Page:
One of the things I really liked about this film (other than the way they portrayed Rudolph’s backstory) is their portrayal of the North Pole, especially Christmas Town. In Rudolph, The Red-Nosed Reindeer, the way they show Christmas Town is somewhat more “realistic”. The film-makers show how the children of the reigning sleigh-pulling reindeer are trained at the Reindeer Games and raised to become the sleigh-pullers of tomorrow. The film also shows the elves making the toys, coming up with Christmas songs, and being ordered about by authority figures in a less magical way than is often shown. They even show Mrs Claus practically force-feeding Santa in an attempt to get him fatter in time for Christmas Eve. After all, the children “expect a fat Santa”.
Another part I really liked was the redemption of an antagonistic character. I won’t say which one I’m talking about in particular – although it will probably be blatantly obvious after watching the first 5 minutes of the movie – because I don’t want to spoil it. On the other hand, I will say that after surviving what is technically both a Disney Villain Death and a variation on the plain old Disney Death, they come back and are given a positive role in Christmas Town. I love it when stories show a “bad” character turning around and becoming good, rather than having their evil presence resolved through their death. This is yet another example of how Rudolph, The Red-Nosed Reindeer presents slightly more unique, karmic morals than are often presented in children’s films.
Not that there aren’t issues with the film, of course. You can sort of tell that it was made in 1964 due to the vaguely sexist attitudes present, such as Donner saying his wife should not try to join in the hunt for Rudolph, as “this is man’s work”. On top of that, Mrs Donner and Clarice (Rudolph’s doe friend) play the roles of damsels-in-distress at least once. Upon their (minor spoiler, highlight to view) rescue, the narrator comments that the men realised “that the best thing to do is to get the women back to Christmas Town”. But the real question is: Why were they out of the kitchen in the first place?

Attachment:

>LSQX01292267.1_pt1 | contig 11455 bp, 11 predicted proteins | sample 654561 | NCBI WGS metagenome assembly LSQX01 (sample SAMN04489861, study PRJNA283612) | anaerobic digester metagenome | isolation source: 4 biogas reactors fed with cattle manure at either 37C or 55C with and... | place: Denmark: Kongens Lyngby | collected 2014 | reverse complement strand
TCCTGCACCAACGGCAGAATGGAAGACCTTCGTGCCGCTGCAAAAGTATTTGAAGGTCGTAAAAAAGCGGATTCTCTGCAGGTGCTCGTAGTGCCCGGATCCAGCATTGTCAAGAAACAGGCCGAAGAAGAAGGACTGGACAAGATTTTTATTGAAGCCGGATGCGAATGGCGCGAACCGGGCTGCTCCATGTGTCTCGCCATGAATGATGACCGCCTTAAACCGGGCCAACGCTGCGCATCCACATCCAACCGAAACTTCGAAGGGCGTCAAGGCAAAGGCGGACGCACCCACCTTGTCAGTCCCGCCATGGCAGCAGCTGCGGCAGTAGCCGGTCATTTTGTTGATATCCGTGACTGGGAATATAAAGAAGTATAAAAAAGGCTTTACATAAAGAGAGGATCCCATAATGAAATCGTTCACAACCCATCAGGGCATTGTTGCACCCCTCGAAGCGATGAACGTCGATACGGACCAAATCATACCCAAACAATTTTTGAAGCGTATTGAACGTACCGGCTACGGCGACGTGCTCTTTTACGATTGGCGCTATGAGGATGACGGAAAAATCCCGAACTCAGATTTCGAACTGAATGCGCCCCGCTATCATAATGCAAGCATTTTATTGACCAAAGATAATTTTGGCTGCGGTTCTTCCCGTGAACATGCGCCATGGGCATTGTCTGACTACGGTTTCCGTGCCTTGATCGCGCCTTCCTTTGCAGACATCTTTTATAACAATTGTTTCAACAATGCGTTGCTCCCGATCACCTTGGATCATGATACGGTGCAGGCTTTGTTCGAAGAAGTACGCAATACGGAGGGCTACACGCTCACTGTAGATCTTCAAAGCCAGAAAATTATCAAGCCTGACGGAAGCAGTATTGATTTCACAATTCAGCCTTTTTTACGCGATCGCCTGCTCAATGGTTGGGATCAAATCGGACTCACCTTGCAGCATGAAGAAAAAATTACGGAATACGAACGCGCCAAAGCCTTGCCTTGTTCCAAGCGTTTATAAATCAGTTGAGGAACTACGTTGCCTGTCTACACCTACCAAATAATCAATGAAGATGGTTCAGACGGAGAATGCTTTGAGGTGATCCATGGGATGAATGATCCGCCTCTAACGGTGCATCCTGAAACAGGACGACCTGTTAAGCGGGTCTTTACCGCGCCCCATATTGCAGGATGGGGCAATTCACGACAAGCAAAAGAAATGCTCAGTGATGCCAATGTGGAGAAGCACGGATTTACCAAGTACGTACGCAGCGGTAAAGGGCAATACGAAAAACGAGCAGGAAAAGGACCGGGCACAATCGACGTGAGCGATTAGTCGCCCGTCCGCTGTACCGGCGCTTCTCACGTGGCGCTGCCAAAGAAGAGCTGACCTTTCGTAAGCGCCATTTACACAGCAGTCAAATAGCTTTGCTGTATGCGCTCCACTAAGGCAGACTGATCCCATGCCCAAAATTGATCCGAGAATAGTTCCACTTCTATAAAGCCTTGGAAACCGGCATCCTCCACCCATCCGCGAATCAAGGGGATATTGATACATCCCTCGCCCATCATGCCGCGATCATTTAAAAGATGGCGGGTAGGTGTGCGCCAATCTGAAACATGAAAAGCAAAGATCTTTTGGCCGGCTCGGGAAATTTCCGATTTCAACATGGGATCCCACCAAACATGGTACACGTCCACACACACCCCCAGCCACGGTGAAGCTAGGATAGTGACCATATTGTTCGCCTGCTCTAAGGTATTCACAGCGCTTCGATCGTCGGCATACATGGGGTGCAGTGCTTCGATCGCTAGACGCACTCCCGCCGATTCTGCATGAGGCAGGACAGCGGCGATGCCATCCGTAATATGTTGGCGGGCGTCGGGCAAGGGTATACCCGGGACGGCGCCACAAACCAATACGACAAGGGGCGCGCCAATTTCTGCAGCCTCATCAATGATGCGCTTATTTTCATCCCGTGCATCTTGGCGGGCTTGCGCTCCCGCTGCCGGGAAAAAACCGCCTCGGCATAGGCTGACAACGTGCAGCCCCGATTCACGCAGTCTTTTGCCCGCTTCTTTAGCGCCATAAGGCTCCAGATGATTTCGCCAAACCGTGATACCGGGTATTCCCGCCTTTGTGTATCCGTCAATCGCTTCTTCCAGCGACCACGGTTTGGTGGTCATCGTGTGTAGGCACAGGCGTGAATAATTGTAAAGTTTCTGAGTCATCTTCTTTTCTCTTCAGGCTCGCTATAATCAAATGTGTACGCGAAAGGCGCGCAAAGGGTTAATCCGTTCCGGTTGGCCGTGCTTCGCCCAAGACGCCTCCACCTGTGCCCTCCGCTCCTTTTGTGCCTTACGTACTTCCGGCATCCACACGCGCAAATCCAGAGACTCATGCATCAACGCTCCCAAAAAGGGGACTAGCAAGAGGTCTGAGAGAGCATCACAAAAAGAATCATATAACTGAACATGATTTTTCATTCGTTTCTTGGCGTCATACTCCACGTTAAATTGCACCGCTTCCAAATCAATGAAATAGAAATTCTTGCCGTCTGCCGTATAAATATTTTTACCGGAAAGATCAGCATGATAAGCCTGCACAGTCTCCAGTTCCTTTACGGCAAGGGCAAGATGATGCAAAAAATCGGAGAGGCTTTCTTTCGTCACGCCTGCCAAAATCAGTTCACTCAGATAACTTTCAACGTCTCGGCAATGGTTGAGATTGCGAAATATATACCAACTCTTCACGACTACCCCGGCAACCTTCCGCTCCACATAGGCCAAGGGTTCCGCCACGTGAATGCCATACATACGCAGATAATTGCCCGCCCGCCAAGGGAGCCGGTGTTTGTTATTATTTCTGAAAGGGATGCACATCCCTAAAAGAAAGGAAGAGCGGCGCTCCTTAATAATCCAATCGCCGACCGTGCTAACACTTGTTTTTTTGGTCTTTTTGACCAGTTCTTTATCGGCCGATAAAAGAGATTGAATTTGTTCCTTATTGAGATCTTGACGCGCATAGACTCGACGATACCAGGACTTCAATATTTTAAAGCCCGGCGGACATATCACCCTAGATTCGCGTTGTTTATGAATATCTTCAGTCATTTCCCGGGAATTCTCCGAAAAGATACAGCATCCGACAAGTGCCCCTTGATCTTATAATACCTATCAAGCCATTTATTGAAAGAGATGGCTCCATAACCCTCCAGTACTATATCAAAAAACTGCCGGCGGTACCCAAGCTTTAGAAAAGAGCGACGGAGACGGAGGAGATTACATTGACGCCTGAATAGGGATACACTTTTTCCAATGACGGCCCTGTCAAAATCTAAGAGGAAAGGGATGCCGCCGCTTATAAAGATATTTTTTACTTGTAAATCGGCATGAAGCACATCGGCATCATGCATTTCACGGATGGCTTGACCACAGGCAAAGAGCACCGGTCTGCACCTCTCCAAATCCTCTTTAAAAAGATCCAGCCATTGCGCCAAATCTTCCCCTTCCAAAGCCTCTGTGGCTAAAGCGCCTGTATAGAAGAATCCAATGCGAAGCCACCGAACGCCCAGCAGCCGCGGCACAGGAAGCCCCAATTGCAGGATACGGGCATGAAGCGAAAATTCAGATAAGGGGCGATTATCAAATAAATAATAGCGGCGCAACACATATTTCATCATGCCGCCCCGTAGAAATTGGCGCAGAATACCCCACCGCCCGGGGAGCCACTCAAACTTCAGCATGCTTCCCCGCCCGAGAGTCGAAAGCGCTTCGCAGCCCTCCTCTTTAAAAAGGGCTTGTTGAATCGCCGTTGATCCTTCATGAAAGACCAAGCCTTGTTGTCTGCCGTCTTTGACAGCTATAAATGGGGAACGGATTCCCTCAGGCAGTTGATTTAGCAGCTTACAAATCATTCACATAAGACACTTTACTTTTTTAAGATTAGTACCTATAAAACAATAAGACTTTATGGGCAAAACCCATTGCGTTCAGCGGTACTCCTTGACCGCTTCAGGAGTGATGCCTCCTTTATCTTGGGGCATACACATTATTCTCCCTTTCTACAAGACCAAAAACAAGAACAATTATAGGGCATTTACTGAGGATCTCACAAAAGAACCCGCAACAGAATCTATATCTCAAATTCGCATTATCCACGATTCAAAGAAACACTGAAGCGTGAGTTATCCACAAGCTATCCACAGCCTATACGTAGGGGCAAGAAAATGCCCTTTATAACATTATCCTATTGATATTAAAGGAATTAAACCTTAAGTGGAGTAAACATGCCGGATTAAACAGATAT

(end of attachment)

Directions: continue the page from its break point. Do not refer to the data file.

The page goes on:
So on a whole, I really liked Rudolph, The Red-Nosed Reindeer. I think I like the main character more after watching it, and would certainly watch it again. I thought it was great that the film-makers put a twist on the usual moral of Rudolph’s story, plus the additional plot line of The Island of Misfit Toys is a lovely inclusion. It also has a nice message without appealing especially to any particular denomination, which means that any person with a heart has a good chance of getting some enjoyment out of the film. In summary: this film is wonderful – go watch it.
Overall rating: 8/10
Christmassy-ness rating: 8/10 (perhaps less Christmassy and more North Pole-y, but still has plenty of Christmas symbols and plot relations)
Mary’s parental guidance rating: PG (simply for the fact that some children might be upset by how Rudolph is treated)
Tomorrow’s film: Jingle All the Way
*Charlie Brown’s anti-commercialism is rubbing off on me.
Note: In the first Twelve Days of Christmas post, which you can read here, I mentioned about Baby New Year’s role in this movie. I also thought that this film was the source of my knowing the word “eon/aeon”. Well, as it turns out, I was wrong again. The film I was thinking of was Rudolph’s Shiny New Year, a sequel to the film I watched today. Once again, Mary fails to check her facts. I guess Rudolph’s Shiny New Year will just have to be on the Twelve Days of New Year Movies list.